Collaborative Negotiating Strategies
I believe there are two ways to negotiate: manipulatively and collaboratively. You could call it “win‑win” versus “win‑lose.”
Manipulative negotiating sees the participants as adversaries. Tactics include exerting power, using subterfuge and hiding your own nonverbal communications. There is a lot of mistrust, tension, and suspicion. The manipulative negotiator’s goal is to win. There are usually hard feelings on somebody’s part–typically the loser. The focus is on single answers and positions – “This is what I want!” It’s hardball negotiating. If you are making a one-time negotiation and you’re not going to see the people anymore, perhaps you can get away with it, but it’s not a healthy business practice.
The collaborative negotiator sees the participants as problem solvers looking for a mutually satisfactory solution. It’s a process that both parties can walk away from and feel comfortable that neither one was “had.” It relies on trust, openness, credibility and honesty. The goal is a wise and fair outcome for all parties. The focus is on multiple options. There are many ways to satisfy both parties’ needs, not just one.
Everybody should have a negotiating philosophy. Many people enter important negotiations without having a clear idea of what they would like to accomplish. A negotiating philosophy could be that you want to go for low price; or you may be willing to pay going rates, but you want to get as many additional amenities as possible. Here’s my personal negotiating philosophy: “When two people want to do business with each other, they will not let the details stand in the way. However, when two people do not want to do business with each other, the details will rarely pull the deal together.” If somebody wants to do business with you he is more apt to compromise and less apt to seek unreasonable compromises from you.
Here are several specific actions you can take during Collaborative Negotiating.
- Develop a negotiation strategy that clearly spells out what you will and won’t do during the negotiations.
- Collect as much background information as possible beforehand on the people and companies you’ll be facing in the negotiation process.
- Evaluate your competitive exposure. What are the odds that another supplier or meeting planner will come up with a better offer than the one you are making? This information can help establish your maximums and minimums.
- Prepare and role-play with colleagues prior to your initial negotiation meeting. It provides you with confidence in facing questions and situations you are now prepared to handle.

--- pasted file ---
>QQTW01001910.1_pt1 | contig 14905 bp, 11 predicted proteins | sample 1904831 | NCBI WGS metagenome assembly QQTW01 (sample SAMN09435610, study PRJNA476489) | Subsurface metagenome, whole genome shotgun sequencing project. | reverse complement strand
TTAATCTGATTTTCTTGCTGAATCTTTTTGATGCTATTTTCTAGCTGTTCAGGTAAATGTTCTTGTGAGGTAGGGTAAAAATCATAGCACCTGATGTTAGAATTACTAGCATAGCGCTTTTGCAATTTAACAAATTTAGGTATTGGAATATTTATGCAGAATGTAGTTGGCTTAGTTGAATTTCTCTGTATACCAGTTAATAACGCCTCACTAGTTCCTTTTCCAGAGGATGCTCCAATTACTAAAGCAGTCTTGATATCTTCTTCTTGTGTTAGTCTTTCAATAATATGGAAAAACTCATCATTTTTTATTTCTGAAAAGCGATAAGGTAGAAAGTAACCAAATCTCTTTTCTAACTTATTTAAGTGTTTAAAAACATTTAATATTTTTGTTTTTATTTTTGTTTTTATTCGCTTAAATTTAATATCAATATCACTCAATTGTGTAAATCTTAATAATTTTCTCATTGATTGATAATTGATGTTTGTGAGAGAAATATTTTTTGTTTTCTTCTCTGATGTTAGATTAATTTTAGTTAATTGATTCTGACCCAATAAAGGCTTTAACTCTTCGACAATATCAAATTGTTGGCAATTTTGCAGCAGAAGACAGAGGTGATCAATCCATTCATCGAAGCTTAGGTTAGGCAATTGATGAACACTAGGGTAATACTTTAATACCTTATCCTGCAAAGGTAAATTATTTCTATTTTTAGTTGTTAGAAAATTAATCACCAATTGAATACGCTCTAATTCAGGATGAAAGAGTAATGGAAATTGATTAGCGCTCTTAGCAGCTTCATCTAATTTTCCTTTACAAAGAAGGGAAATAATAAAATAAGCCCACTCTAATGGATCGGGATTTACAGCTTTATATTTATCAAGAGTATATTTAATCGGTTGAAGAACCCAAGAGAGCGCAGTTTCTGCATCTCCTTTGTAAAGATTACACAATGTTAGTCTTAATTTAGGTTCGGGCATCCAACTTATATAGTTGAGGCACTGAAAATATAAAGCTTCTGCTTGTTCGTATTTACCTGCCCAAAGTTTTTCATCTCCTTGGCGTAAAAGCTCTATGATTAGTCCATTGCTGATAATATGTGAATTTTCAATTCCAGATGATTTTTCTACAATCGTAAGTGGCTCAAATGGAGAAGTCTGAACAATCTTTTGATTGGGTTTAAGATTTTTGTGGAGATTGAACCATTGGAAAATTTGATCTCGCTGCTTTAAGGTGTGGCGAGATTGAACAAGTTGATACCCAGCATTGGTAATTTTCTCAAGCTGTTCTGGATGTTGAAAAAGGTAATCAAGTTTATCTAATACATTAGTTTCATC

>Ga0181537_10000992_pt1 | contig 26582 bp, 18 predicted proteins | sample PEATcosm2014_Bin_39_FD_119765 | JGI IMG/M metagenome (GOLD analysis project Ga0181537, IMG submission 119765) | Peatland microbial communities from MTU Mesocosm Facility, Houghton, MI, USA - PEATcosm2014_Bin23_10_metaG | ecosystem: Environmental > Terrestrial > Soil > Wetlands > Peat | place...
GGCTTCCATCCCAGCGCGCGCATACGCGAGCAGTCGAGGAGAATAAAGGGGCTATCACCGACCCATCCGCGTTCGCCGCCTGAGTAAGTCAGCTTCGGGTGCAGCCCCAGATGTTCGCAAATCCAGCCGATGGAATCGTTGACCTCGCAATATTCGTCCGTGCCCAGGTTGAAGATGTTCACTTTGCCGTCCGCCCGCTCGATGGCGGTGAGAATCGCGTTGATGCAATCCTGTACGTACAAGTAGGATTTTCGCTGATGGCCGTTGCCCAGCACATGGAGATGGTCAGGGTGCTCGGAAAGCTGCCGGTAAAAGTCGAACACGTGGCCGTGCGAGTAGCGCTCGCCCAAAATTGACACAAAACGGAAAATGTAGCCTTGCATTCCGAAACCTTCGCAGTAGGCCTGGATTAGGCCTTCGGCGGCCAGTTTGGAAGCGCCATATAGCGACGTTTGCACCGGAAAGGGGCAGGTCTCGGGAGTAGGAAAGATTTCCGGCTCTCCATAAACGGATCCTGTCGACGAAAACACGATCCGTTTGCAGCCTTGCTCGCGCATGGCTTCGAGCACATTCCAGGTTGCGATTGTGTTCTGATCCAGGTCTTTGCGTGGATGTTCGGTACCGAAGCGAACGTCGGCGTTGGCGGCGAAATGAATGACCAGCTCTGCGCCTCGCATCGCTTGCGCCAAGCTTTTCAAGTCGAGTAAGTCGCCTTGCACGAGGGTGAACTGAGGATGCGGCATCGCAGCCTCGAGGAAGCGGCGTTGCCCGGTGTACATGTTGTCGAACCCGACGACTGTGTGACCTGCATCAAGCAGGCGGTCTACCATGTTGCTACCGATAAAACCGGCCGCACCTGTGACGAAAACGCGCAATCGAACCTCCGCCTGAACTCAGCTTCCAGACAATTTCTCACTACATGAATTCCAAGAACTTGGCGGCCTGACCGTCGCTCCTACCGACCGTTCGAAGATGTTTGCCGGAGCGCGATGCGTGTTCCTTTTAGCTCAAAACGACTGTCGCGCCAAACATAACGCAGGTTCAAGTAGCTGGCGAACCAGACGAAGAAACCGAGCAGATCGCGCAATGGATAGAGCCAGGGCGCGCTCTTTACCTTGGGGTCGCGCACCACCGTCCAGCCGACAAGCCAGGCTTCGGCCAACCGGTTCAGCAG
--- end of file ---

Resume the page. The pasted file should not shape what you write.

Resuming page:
- Make sure that your clothing, grooming, materials, handouts, preparation and depth of knowledge project credibility, authority and strength. This is where you start creating the “confidence” factor because people do “judge books by their cover.” People will not negotiate seriously with you if they don’t believe you have the power and credibility to make decisions.
- Tailor your pace and presentation to the individual differences of the other people. People who are very relationship oriented and low in assertiveness are called Relaters and are primarily interested in relationships. Those who are “people” oriented and highly assertive are called Socializers and are interested in recognition. Task oriented, highly assertive people are Directors who are concerned about results. Less assertive, task oriented people are Thinkers who like structure.Be flexible in your “approach” with the differences in people. It will reduce relationship tension and subsequently increase interpersonal trust, credibility, cooperation and productivity.
- Take time to study all dimensions of the other person’s current situation. Ask questions and listen with your ears and eyes. Try to determine the end results the other person is attempting to accomplish, not solely his position or demands. However, it would be important to find out the decision‑making criteria (must haves vs. should haves vs. nice to haves) of the other person. This will provide you with his/her negotiation limits.
- When presenting your desires/demands, try to relate them to the end results the other person is attempting to achieve. Show how your requests will also benefit the other person.
- Negotiate the points of difference. Do not always go for low price (unless that’s your negotiation philosophy). Look for other points to negotiate.
- Do not attack the other person’s position (specific demands) ‑Look behind them (objectives/end results).
- Do not defend your position. Invite criticism and advice, e.g., “What would you do if you were in my position?”
- At the conclusion of your negotiations, make sure all parties fully and clearly understand who is to do what, when, where, how, and why.
By following the above strategies, you should significantly improve the outcomes you generate from your negotiations. Furthermore, your counterparts in the negotiation sessions will feel much better about you, the process, and the outcomes. Together you’ll both feel that a “fair” position was reached that was in the best interest of both sides ‑‑ a “win‑win” outcome. That’s the bottom line benefit of Collaborative Negotiating!